Condoleezza Rice is in New York today, chairing a debate at the Security Council over a U.S.-sponsored resolution to define rape and sexual violence against women as a tactic of war and calling upon countries to take concrete actions to stop and punish it. Of course, it's been going on for thousands of years, but, you know, better late than never. Rice's opening statement at the debate:
Rape is a crime that can never be condoned, yet women and girls in conflict situations around the world have been subjected to widespread and deliberate acts of sexual violence. As many of you know, for years, there's been a debate about whether or not sexual violence against women is a security issue for this forum to address.
I am proud that today, we respond to that lingering question with a resounding yes. This world body now acknowledges that sexual violence in conflict zones is indeed a security concern. We affirm that sexual violence profoundly affects not only the health and safety of women, but the economic and social stability of their nations.
Which is totally great and something none of us would potentially expect being said by the foreign policy mouthpiece of an Administration that led us into a war under false pretenses but, you know, bygones. McCain's got to get women to vote for him, after all.
Unfortunately for the resolution, it's not got a lot in the way of teeth: "Specifically, the resolution requests that the Secretary General prepare an action plan for collecting information on the use of sexual violence in situations of armed conflict and then reporting that information periodically to the Council." Great, well, I think that's kind of what the Fourth Estate has already been doing, whether it's reporting on the increasingly prevalence of rape in Darfur or using historical records to document the brutality visited upon German women 60 years ago or any of the other known examples cited in Rice's speech or left out. Does the world really not recognize that rape is used as a weapon in a time of war? Does it have to be defined as an issue of national security before we give a shit about it? And, while it is important to call attention to the issue, do the women of the world need to be studied before they are protected?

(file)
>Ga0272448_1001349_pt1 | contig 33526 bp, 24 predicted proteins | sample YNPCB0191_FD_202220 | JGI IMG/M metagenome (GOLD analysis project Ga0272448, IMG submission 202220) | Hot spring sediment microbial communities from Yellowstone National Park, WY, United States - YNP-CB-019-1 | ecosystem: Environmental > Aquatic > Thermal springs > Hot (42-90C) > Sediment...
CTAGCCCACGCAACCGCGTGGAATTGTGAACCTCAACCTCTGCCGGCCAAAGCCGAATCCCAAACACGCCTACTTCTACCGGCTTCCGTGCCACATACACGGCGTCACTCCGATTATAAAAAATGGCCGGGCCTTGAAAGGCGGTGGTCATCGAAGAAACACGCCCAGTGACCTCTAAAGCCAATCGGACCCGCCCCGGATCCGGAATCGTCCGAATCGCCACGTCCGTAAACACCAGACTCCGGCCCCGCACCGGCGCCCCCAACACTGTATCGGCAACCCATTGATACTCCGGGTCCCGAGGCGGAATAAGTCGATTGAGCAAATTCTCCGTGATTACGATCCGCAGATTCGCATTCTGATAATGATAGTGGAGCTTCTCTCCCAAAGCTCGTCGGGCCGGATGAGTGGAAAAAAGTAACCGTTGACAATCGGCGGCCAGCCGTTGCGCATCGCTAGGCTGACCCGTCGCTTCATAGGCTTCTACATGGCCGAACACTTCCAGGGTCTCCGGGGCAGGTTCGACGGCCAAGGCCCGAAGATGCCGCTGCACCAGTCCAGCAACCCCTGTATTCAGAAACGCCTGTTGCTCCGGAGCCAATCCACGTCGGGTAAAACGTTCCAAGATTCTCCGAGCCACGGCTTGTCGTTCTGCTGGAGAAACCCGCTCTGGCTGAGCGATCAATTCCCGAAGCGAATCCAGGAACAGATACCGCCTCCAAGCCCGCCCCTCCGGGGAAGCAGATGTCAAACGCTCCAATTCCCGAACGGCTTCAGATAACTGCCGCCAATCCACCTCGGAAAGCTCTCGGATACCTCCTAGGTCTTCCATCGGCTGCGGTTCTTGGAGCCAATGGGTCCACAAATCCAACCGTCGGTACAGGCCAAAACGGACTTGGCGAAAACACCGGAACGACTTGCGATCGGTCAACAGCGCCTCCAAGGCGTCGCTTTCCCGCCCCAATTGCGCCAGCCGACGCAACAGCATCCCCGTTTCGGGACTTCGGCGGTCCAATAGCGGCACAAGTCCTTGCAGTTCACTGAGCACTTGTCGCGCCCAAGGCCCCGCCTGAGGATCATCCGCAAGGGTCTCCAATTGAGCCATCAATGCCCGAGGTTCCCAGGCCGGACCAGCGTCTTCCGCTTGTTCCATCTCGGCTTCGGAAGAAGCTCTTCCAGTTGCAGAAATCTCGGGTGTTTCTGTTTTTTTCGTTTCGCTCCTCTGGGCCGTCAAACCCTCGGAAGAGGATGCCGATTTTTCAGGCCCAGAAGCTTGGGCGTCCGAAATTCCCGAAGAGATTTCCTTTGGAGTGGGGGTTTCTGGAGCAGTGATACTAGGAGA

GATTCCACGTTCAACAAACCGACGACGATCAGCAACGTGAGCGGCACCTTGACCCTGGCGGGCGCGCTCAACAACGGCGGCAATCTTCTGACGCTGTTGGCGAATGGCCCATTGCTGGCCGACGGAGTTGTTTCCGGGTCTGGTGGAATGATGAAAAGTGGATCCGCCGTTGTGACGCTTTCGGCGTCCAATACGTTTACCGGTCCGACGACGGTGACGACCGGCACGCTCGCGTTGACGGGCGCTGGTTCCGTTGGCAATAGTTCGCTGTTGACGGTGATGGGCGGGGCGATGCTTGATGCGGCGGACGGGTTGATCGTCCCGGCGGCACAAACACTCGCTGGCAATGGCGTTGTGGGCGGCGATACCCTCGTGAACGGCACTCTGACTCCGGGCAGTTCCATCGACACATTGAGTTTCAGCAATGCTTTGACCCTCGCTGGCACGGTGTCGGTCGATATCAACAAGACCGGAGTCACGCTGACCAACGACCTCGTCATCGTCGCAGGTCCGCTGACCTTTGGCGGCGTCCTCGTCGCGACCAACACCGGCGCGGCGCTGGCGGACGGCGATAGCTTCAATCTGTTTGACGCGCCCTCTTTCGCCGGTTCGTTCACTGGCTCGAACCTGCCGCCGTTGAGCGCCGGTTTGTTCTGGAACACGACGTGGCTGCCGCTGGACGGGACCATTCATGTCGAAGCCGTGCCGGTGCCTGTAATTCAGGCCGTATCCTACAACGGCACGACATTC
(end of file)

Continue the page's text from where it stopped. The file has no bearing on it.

Sexual Violence Is Security Issue, Rice Tells U.N. [Reuters]
Thematic Debate on Women, Peace, and Security [U.S. State Department]
Rape A Way Of Life For Darfur's Women [CNN]
The Russians in Germany [Harvard University Press]